Here Are the Numbers Showing How Housing Has Caught Fire

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NEW YORK (TheStreet) -- For a batting average, the real estate market couldn't be swinging much better. Trulia , the San Francisco real estate online marketplace, reported last week that real estate asking prices have risen in 99 out of 100 major U.S. markets.

Overall, U.S. homeowner asking prices are on a steady upward trend, rising by about 1.5% per month over the past five months and backing up what economists have been seeing and saying for most of the year: The real estate market is catching fire, and homes are appreciating at a sustainable rate after five years of declining prices.

Even factoring in foreclosures, U.S. home prices are up 11.4% from June 2012 to June 2013.

Trulia took a pragmatic approach in its most recent data release, though, noting that the rate of appreciation on U.S. home prices "won't keep rising this fast."

The firm cites higher mortgage rates as a big reason prices should lose some momentum. The 30-year fixed mortgage rate stood at 4.46% Friday, when mortgage brokers said most mortgage deals are closing at rates over 5%.

Trulia also points to more inventory on the market (meaning more "for sale" homes for buyers to choose from), and reduced investor demand in real estate now that homes are getting more expensive to buy.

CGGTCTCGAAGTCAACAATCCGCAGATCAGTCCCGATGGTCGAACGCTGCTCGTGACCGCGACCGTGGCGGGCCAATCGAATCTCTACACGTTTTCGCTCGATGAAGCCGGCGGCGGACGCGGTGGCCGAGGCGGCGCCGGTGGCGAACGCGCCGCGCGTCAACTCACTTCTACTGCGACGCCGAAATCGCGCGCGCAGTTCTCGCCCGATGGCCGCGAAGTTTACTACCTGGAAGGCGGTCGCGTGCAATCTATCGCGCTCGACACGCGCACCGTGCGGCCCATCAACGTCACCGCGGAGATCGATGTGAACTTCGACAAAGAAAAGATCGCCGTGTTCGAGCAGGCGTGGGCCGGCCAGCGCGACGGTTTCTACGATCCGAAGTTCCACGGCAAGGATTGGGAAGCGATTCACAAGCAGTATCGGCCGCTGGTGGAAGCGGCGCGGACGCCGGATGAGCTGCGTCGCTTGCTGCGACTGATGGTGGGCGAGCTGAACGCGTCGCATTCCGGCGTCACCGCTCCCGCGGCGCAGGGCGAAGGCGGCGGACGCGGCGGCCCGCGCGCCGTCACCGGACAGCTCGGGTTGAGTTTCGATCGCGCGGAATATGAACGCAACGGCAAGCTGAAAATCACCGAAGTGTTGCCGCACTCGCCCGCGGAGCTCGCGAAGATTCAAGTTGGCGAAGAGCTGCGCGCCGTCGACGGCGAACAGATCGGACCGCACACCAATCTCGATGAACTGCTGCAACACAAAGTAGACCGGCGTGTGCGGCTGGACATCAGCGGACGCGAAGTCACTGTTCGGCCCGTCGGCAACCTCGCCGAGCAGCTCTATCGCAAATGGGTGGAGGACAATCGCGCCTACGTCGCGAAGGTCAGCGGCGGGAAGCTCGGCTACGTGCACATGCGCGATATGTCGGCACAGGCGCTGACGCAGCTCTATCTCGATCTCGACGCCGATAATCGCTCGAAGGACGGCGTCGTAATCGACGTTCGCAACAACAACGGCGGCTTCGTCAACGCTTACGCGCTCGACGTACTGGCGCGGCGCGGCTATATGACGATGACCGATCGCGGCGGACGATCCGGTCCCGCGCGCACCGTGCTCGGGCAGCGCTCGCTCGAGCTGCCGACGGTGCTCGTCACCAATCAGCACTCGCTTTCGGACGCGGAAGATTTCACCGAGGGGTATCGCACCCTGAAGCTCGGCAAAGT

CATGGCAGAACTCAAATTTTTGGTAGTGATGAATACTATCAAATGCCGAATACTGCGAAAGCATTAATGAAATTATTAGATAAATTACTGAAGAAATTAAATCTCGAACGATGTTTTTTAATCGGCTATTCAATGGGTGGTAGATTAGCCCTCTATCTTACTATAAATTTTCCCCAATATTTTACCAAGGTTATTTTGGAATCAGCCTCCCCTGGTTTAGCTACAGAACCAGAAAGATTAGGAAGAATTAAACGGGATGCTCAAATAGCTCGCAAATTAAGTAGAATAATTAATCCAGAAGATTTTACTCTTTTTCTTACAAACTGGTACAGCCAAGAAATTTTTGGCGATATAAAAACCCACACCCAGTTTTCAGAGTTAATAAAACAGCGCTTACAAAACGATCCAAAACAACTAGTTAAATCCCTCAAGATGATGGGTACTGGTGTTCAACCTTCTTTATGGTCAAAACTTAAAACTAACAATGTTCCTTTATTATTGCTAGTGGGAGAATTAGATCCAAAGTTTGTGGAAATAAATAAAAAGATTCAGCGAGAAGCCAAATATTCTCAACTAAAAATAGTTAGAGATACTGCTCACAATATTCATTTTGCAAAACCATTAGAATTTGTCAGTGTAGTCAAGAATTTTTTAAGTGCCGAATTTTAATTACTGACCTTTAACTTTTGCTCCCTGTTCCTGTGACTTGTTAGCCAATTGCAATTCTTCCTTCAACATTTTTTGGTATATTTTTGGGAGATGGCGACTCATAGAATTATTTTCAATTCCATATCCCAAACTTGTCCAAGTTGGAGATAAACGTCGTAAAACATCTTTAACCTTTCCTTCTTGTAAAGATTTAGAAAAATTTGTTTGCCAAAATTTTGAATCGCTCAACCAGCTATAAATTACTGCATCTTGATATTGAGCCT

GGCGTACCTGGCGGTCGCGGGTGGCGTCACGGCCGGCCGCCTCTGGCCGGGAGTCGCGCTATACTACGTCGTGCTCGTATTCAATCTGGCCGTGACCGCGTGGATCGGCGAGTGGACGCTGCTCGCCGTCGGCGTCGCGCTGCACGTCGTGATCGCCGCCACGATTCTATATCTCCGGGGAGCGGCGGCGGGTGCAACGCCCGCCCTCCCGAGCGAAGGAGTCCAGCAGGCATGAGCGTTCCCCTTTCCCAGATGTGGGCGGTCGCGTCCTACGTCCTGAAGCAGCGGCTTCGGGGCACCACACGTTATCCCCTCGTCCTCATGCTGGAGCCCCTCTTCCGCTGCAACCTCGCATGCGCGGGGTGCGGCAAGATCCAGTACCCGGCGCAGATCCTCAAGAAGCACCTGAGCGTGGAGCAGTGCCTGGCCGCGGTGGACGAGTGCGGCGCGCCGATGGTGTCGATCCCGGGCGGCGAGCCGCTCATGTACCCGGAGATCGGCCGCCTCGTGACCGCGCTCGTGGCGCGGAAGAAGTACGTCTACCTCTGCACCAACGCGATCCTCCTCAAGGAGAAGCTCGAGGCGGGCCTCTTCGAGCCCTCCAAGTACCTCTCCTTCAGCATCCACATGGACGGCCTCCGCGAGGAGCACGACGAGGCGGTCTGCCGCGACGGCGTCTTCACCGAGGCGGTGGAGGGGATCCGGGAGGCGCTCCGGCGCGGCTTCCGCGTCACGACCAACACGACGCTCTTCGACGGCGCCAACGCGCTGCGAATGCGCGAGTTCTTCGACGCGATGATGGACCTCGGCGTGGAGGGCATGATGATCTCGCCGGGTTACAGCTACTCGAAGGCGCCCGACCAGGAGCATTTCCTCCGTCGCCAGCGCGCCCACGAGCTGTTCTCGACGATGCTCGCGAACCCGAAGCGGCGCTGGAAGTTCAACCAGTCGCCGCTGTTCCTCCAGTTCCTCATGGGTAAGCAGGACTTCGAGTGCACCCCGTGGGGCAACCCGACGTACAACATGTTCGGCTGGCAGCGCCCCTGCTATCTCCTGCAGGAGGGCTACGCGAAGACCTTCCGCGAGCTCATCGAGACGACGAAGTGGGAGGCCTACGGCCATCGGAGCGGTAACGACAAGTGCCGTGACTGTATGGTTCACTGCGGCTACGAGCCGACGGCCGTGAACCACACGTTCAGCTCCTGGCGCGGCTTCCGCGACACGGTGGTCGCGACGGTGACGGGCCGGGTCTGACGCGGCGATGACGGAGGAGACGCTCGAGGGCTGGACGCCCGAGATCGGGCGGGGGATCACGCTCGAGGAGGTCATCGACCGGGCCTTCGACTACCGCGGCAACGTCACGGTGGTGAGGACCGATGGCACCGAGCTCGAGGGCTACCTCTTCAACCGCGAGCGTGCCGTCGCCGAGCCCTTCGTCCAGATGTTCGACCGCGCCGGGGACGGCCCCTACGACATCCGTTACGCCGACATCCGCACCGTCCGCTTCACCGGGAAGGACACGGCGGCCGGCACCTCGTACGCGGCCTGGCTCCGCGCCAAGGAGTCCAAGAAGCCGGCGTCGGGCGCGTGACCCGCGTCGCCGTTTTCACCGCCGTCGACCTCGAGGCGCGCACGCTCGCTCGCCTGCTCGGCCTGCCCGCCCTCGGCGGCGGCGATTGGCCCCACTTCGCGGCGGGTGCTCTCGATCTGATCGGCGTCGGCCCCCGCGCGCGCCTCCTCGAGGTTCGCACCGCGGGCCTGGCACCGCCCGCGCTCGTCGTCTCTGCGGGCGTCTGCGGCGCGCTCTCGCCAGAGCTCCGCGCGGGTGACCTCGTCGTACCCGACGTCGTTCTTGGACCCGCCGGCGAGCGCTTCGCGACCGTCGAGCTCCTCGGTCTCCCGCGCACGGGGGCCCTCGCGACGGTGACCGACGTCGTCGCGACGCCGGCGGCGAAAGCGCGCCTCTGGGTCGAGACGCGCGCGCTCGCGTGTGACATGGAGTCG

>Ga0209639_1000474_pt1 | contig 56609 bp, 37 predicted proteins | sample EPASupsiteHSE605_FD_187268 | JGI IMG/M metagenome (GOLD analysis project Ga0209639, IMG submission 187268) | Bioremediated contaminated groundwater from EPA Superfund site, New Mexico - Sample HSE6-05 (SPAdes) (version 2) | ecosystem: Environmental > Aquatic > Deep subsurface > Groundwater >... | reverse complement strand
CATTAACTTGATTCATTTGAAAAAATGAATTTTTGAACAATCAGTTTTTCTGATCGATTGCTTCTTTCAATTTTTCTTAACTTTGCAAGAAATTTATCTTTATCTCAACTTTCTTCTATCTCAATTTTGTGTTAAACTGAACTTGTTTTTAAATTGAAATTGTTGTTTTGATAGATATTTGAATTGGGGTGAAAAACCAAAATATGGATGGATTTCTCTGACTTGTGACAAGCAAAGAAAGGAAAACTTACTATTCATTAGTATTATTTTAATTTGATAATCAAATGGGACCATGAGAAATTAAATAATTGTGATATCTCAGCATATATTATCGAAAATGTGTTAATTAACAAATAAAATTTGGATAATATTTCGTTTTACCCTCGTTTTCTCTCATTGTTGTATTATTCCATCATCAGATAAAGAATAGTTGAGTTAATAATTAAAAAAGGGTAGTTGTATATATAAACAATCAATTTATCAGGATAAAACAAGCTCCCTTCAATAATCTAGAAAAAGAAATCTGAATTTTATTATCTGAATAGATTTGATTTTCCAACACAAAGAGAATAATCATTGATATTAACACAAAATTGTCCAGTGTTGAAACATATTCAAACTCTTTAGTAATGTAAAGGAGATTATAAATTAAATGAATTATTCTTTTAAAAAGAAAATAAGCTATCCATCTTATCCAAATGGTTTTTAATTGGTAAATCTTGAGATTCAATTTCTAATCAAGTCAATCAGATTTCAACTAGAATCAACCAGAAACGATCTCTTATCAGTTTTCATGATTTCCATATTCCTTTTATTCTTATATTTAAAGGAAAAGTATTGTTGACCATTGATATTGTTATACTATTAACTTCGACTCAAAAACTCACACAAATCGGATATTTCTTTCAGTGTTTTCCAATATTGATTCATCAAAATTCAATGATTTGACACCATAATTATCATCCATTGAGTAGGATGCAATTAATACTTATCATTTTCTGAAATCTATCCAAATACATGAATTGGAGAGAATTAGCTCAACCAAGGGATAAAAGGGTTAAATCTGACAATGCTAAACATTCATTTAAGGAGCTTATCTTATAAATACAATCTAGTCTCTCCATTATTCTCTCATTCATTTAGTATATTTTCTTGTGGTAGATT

"Rising home prices have swept the country," says Jed Kolko, Trulia's chief economist. "Local markets that suffered most during the housing crisis are seeing the biggest price rebounds today. Now even markets that escaped the worst of the bust like Chicago and Baltimore are seeing prices climb. However, these runaway price gains won't last: Both rising mortgage rates and slowly growing inventories should start tapping the brakes on home prices, preventing them from rising back into bubble territory."

Soaring home prices could keep younger buyers out of the market, which could make it harder for so-called "starter homes" to move off the market.

"In the past year, buying a new home has become 20% more expensive," Kolko says. "Roughly half of this higher cost comes from soaring home prices, which are up almost 11% in the past year. The other half comes from rising mortgage rates, which have added another 10% to the overall cost of homeownership."

"For young first-time homebuyers who don't remember life during and before the bubble, these rising costs are a rude awakening," he says.

U.S. regional markets where home prices are rising the fastest include Edison-New Brunswick, N.J. (up 8.6%); Chicago (8.4%); and Kenosha County, Wis. (7.9%).

Baltimore, St. Louis and New Orleans are among the other U.S. metro areas seeing the highest growth rates, with home prices all rising by more than 4.5% last month.